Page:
Who: Columbus, Ohio's Lydia Loveless, 23, made her first record, 2010's The Only Man, as a teen, turning heads as much for her powerful, twang-tinged voice as her salacious subject matter. ("I might be really pure, or I might just be a whore," she sang on the closing track.) Then Bloodshot Records came calling to release her sophomore record, 2011's boozy Indestructible Machine. Her band toured on that album nearly non-stop for two years; when it came time to record again, Loveless holed up in an office for a month and wrote "an entire album of very boring country songs," she recalls. "I would go in there every day and have a nervous breakdown. I was writing all this stuff, but it wasn't what I wanted. I just felt embarrassed and scared."In retrospect, Loveless says she handcuffed her songwriting with genre restrictions — the "alt-country princess" tag.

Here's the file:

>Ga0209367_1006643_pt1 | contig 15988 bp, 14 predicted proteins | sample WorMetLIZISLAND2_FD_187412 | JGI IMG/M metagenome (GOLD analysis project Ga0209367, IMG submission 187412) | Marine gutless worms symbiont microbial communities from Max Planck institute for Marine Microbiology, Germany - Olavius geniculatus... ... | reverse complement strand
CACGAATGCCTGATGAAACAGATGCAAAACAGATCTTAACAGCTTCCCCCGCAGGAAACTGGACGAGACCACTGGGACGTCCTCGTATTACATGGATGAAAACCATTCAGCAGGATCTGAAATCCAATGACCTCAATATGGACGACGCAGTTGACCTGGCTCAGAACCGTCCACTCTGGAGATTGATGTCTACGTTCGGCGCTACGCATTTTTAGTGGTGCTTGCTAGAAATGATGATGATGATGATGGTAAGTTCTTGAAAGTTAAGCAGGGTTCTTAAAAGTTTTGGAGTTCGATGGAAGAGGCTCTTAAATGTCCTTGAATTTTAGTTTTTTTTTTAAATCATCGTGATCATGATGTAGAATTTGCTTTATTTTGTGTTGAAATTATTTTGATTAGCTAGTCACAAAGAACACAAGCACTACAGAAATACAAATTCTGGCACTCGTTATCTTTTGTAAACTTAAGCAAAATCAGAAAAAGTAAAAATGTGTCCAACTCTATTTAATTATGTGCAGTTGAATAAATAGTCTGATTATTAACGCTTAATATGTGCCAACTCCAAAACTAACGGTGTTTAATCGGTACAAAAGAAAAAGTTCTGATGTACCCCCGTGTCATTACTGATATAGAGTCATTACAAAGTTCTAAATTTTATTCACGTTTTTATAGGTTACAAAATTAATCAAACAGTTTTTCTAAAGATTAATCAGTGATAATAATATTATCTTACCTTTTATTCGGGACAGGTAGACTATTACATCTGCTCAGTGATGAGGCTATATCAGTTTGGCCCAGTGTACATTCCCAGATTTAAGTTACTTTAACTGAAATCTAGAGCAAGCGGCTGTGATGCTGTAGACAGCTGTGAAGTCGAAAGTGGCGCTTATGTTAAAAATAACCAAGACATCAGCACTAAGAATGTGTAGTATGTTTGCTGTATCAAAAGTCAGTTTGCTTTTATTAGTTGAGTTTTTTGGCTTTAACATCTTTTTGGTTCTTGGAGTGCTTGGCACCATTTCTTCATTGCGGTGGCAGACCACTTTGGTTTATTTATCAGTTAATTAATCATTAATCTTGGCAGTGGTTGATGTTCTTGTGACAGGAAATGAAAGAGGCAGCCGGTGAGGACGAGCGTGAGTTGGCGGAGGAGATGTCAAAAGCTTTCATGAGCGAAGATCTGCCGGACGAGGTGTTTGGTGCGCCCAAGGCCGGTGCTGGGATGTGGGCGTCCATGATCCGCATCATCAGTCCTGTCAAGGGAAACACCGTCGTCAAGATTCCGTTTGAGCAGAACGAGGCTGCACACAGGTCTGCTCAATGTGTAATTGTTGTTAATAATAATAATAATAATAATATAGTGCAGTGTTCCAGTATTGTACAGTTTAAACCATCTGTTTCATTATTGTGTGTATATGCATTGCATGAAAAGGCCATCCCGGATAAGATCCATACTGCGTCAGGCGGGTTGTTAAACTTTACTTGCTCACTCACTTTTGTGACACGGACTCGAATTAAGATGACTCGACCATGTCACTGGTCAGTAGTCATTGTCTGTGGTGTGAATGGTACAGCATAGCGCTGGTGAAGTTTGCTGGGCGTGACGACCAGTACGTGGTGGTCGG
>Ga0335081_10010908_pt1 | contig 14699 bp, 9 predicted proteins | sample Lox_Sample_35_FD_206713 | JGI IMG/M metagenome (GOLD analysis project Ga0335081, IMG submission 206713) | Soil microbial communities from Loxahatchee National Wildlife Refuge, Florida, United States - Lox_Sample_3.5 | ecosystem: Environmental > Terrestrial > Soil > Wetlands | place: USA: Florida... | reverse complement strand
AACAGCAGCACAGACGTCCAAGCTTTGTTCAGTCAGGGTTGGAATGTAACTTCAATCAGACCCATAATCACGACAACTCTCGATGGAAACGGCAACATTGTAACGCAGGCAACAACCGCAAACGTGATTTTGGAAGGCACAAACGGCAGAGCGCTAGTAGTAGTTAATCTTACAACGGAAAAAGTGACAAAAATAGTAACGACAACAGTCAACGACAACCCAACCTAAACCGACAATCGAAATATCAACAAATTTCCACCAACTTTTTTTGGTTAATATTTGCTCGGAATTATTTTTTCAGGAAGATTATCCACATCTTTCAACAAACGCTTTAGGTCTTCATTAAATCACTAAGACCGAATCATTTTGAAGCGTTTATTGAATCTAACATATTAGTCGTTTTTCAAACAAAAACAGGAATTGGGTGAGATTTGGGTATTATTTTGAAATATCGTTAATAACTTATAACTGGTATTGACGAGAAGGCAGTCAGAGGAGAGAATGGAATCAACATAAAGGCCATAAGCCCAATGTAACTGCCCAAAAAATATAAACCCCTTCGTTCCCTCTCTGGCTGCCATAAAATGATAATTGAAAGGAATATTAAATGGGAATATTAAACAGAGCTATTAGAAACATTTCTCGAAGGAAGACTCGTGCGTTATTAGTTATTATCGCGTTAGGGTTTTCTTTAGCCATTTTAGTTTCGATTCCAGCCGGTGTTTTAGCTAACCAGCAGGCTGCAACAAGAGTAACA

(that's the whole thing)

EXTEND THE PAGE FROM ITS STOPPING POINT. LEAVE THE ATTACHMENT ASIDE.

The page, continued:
Wilson, who palled around with Townes Van Zandt, Guy Clark, Kris Kristofferson, and other "outlaw country" artists in the '70s, put his funky stamp on that burgeoning movement, then quietly disappeared from Nashville. The tenderhearted originals and reclaimed covers (Bruce Channel's "Rocking With You") on this intimate album (his first in almost 30 years) were recorded in a Florida condo -- just 68-year-old Wilson's warm Georgia baritone, guitar picking seasoned by decades of dive-bar gigs, and sparse fiddle. Snippets of spoken stories only add to the gruff charm. Here's to resurrections. BUY: iTunesAmazon